Head of anti-Terrorism Centre in Commonwealth of Independent States warned that Daesh was planning to establish a “caliphate” in Central Asian countries. In a meeting of counter-terrorism chiefs of security and intelligence services of CIS, he said that Daesh militants “are also trying to activate sleeper cells” in the area.

Uzbek President Shavkat Mirziyoyev has relaxed restrictions on religious freedoms as part of his campaign of liberal economic and political reforms. An Uzbek imam has however been sacked after urging Mirziyoyev to lift a ban on personal religious symbols such as women’s hijabs and beards for men. This reflects limits of newly-proclaimed tolerance in the country.

Sharp disagreement has appeared between Kyrgyzstan and Turkey over a network of schools that Turkey views as havens for state sabotage and even terrorism. Kyrgyzstan is reluctant to succumb, even in face of increasingly strident demands from Ankara. For Kyrgyzstan, as alarming as push to take over so-called ‘’Gulenist’’ schools, is a reported list of 13 arch-Gulenists the Turks supposedly handed to local authorities; Ankara is said to have demanded their extradition immediately. 

Tajikistan stated that it has decided to indefinitely postpone building the railroad linking it with Turkmenistan via Afghanistan. It said the plan is no longer feasible because of improvement in ties with Uzbekistan. This took Turkmenistan by surprise. Stretch of railroad linking Turkmenistan and Afghanistan was opened in 2016. Turkmenistan had hoped that 88-kilometer line would be extended east to Tajikistan, Kyrgyzstan and China.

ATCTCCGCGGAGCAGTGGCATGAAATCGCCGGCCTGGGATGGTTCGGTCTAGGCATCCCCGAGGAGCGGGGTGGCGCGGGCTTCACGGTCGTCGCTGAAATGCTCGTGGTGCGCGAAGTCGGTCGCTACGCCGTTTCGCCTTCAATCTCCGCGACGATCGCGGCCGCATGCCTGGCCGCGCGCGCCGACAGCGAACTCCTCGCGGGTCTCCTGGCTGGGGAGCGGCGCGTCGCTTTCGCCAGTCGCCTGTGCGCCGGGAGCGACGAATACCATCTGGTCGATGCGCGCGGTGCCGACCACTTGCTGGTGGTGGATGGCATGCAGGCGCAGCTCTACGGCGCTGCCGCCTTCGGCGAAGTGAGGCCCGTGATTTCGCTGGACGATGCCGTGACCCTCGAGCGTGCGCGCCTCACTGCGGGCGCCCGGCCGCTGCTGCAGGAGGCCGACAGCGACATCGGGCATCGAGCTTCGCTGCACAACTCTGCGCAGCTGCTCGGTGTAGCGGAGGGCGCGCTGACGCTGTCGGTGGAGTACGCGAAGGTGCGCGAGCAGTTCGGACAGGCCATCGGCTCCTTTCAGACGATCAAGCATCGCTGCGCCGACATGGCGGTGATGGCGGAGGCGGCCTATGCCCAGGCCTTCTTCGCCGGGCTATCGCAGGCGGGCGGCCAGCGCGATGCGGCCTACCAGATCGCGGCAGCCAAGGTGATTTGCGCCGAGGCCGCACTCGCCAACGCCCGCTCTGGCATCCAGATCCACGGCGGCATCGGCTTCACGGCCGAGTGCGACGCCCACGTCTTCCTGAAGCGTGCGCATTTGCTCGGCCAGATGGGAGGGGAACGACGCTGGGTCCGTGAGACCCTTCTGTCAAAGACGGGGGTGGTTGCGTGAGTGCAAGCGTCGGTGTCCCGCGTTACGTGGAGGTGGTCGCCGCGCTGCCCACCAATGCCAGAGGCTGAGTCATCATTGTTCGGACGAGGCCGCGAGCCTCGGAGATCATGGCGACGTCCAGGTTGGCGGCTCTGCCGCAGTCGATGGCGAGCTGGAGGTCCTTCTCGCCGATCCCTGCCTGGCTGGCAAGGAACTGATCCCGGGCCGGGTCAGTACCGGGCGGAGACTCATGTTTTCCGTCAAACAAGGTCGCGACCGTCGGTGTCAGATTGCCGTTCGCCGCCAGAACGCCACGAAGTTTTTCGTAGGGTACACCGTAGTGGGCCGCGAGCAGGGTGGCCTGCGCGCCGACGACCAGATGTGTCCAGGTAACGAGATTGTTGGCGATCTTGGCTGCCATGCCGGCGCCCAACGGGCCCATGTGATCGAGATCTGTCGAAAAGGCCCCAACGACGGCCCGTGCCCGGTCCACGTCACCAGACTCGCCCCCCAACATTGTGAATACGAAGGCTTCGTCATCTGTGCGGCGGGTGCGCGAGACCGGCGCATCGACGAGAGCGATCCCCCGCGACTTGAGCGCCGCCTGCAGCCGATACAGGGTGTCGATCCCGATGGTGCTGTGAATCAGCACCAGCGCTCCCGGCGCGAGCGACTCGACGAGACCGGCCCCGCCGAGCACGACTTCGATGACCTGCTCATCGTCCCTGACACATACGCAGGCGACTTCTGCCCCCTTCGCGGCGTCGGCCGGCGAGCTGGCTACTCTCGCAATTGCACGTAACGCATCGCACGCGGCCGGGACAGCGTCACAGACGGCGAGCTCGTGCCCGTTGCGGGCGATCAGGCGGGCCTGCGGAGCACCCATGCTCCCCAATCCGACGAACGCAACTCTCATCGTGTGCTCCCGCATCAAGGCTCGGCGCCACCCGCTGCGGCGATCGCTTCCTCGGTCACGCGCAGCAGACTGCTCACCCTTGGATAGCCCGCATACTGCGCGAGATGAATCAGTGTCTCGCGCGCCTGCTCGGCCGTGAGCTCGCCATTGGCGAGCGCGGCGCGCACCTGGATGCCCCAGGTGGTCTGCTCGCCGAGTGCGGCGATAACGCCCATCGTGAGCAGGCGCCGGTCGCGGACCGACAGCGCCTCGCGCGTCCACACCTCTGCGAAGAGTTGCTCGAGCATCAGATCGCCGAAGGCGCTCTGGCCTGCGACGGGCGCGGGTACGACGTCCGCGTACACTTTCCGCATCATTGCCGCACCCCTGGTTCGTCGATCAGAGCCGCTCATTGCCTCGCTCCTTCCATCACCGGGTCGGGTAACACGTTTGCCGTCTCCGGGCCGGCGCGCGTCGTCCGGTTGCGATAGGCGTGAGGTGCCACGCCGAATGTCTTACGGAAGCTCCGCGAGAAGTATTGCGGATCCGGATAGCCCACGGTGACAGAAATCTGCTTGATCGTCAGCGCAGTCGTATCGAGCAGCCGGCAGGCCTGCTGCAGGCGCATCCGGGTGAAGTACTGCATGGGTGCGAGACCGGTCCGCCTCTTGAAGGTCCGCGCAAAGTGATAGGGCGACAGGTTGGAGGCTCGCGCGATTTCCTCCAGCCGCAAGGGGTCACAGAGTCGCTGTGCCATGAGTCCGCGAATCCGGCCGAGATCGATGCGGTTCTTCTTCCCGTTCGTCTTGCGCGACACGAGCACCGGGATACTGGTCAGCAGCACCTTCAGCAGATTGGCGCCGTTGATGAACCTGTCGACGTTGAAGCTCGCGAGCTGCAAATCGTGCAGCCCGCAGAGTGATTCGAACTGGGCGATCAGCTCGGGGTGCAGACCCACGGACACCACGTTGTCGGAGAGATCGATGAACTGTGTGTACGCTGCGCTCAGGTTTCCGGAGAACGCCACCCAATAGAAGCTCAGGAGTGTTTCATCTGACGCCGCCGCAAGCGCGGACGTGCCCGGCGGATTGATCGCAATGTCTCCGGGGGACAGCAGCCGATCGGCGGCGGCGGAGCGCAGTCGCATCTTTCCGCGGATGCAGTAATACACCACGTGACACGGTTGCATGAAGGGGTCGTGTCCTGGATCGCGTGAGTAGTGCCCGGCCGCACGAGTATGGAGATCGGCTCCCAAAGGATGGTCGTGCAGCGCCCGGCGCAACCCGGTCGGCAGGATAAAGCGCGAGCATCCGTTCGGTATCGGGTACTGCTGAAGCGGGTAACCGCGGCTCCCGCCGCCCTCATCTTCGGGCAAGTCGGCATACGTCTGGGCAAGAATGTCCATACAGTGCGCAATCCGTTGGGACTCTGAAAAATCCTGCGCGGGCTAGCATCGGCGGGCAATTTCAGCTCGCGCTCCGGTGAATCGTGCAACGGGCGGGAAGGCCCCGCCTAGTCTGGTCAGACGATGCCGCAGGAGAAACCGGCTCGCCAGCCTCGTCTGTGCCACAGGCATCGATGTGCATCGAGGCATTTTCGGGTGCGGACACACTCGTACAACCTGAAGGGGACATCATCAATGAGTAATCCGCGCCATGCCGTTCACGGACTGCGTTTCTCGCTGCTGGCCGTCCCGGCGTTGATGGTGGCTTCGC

Kazakhstan and Uzbekistan are likely to jointly build a satellite. This will provide services not only to Kazakhstan and Uzbekistan but also to other countries in the region. It is proposed to build five satellites for remote sensing. 

600 Uzbekistani troops joined 17,000 Tajikistani soldiers and practiced anti-terrorism operations in Tajikistan, 200 miles north of Dushanbe. Troops used not only light weaponry but unmanned aerial vehicles, tanks, armored vehicles, helicopters and mortars.

Kazakhstan announced that citizens of 128 countries, including India, China, Iran and other Persian Gulf countries, will be able to enter Kazakhstan without having to apply for a visa before arrival. Currently, citizens of 64 countries are eligible to enter Kazakhstan without a visa. Kazakhstan is implementing long-term program ‘’Digital Kazakhstan’’ to develop tourism infrastructure and attract foreign tourists.

China has officially handed over a Shaanxi Aircraft Corporation (SAC) Y-8F200W mid-size transport aircraft to Kazakhstan, marking the first time the platform has been acquired by a member of former Soviet Union.